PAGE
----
India just drew a $50 billion lottery, but analysts can't find the guy with the winning ticket.
The bonanza in question is a once-a-decade raise in civil servants' pay. Traditionally, the bounty has been spent on cars, refrigerators and home improvements. That won't change. But unlike previous rounds, the real winner this time will be e-commerce. Since most of the online shopping businesses in India are still private equity-owned, investors in public markets don't stand to reap much of a windfall.
The mechanics of the pay increase ritual are fairly standard. On Thursday, the government's Pay Commission recommended a 23.55 percent jump in the wages of about 10 million federal employees and pensioners. The finance minister will make a provision for the raise in his February budget, following which about $15 billion of extra money will enter workers' and retirees' bank accounts during the financial year starting April 1. Soon after, the 29 Indian states will follow with similar wage awards for their own employees. State-owned companies will bump up salaries, too. All told, analysts expect the transfer from taxpayers to public servants to be as large as $50 billion.
Assuming 80 percent of the amount is spent, there will be a 3.4 percent increase in India's $1.16 trillion annual private consumption. And that's bound to have a multiplier effect. Corporate revenues will expand for at least a year or two. In the past, investors could capture those gains by buying shares in domestic companies that make the stuff families spend their extra cash on. That may not be a great strategy this time because manufacturers in India, like their counterparts elsewhere, have very little pricing power. At the wholesale level, their output prices have been in deflation for eight straight months.
The combination of deflation, debt overhang and weak demand -- both at home and in overseas markets -- is hurting manufacturers' earnings. While a carmaker such as Maruti Suzuki might be able to capture a bigger share of improved consumer sentiment next year, it's not clear whether Tata Motors, burdened by the weak margins of its global Jaguar business, will benefit as much. The industry as a whole may fail to shore up profitability, a sure disappointment for investors.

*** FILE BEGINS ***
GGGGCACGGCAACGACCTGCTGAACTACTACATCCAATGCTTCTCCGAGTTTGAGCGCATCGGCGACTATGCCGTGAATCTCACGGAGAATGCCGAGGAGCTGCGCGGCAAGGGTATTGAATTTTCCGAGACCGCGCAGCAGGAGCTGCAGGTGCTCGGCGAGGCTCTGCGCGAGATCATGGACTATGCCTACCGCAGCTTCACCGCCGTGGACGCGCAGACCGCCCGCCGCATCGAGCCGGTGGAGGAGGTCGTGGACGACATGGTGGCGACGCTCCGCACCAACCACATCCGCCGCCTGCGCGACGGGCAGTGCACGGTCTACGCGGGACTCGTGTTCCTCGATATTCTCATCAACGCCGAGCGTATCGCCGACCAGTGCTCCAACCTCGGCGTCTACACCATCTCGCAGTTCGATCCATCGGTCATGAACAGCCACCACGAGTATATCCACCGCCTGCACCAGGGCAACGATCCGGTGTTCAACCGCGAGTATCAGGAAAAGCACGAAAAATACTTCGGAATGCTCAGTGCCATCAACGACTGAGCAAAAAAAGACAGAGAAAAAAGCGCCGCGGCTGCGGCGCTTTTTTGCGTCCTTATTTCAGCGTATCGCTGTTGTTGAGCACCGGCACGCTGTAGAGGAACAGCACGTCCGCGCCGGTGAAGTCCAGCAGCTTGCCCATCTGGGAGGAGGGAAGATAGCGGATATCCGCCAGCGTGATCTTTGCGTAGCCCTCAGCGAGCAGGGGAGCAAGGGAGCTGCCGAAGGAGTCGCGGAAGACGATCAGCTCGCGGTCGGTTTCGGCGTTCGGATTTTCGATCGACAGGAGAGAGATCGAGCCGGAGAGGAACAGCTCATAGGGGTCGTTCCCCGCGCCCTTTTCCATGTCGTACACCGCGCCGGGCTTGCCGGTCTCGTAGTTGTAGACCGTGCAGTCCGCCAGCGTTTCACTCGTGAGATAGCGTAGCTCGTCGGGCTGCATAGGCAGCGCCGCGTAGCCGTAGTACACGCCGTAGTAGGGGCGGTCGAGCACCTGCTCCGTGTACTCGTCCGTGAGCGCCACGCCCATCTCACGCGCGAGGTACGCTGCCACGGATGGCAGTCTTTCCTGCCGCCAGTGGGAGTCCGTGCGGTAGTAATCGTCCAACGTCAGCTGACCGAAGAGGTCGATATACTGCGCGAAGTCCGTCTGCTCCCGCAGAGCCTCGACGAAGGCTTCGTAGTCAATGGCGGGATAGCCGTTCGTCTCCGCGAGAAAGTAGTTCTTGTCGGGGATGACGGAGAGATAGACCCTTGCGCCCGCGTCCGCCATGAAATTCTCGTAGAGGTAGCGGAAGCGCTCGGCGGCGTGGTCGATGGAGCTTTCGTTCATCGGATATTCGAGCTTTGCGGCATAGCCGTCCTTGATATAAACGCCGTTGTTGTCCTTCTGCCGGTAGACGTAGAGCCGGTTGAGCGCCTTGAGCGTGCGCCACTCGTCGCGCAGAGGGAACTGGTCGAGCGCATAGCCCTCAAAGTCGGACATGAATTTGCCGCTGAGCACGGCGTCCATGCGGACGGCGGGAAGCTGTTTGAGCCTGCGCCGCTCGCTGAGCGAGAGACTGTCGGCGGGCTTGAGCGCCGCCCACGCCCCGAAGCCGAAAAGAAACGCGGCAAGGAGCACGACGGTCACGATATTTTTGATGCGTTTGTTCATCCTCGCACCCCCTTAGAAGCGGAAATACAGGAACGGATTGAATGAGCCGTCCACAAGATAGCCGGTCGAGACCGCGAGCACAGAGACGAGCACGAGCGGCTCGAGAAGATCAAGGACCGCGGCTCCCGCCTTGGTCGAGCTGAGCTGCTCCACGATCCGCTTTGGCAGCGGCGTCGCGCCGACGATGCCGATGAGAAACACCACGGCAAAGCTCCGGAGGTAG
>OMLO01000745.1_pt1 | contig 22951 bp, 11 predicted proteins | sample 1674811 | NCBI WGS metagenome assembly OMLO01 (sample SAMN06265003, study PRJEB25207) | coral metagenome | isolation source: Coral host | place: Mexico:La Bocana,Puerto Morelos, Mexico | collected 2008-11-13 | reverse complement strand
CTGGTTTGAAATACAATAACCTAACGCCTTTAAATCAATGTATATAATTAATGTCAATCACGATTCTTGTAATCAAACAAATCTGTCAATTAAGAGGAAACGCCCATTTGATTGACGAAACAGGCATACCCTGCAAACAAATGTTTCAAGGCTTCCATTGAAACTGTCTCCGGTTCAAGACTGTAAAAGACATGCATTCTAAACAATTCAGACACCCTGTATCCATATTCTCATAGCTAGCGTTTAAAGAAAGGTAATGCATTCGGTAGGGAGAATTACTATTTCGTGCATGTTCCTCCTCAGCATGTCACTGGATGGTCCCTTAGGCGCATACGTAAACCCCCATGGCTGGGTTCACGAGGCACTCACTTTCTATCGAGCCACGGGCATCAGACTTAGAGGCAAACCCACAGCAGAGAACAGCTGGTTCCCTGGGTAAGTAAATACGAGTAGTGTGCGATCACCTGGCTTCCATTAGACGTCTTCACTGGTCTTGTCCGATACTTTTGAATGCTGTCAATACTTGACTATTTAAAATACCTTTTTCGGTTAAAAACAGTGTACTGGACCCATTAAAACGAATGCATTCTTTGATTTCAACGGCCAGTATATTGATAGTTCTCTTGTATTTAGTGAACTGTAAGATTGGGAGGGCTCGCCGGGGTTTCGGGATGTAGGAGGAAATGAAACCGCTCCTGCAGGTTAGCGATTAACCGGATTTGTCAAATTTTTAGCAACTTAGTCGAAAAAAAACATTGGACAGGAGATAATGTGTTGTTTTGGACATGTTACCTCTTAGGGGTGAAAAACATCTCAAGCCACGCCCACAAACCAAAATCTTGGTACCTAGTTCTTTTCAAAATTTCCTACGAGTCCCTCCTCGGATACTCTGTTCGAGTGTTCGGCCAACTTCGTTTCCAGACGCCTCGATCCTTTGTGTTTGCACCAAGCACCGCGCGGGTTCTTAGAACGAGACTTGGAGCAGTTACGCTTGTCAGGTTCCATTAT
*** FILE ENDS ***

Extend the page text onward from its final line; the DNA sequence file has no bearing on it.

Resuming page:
But in private markets, it will be a different story altogether. There, it's almost impolite to mention profit. Companies such as Snapdeal, the Indian e-commerce startup backed by Alibaba, and Flipkart, worth about $15 billion according to its latest round of fundraising from investors including Tiger Global, are fighting an intense battle for customers.
So long as people spend more of their windfall online, those companies' shareholders will hear the story they want to. Witness the happy news just this week that SoftBank-backed Housing.com sold almost $40 million of homes online during its Diwali special offer.
The new business is very welcome, coming at a time when at least some large investors are beginning to wonder whether Indian e-commerce has seen a rush of overly optimistic investment.
For now, the optimists have the winning bet. All eyes are on next year's fourth-generation mobile phone service launch by billionaire Mukesh Ambani's Reliance Jio. As Jio chases its target of 100 million subscribers, the ensuing price war for data services might tempt even the most junior government employee to upgrade to a smartphone and use his higher pay to buy a motorcycle online.
There's no history to back this prediction: Practically all of India's online shopping industry has sprung up in the years since the last big salary adjustment in 2008. But there are good reasons to suspect this pay increase will be as much a windfall for startups and their private equity backers as it is for the civil servants. Investors in public markets might just have to content themselves with one or two aggressively priced e-commerce IPOs down the track.
This column does not necessarily reflect the opinion of Bloomberg LP and its owners.
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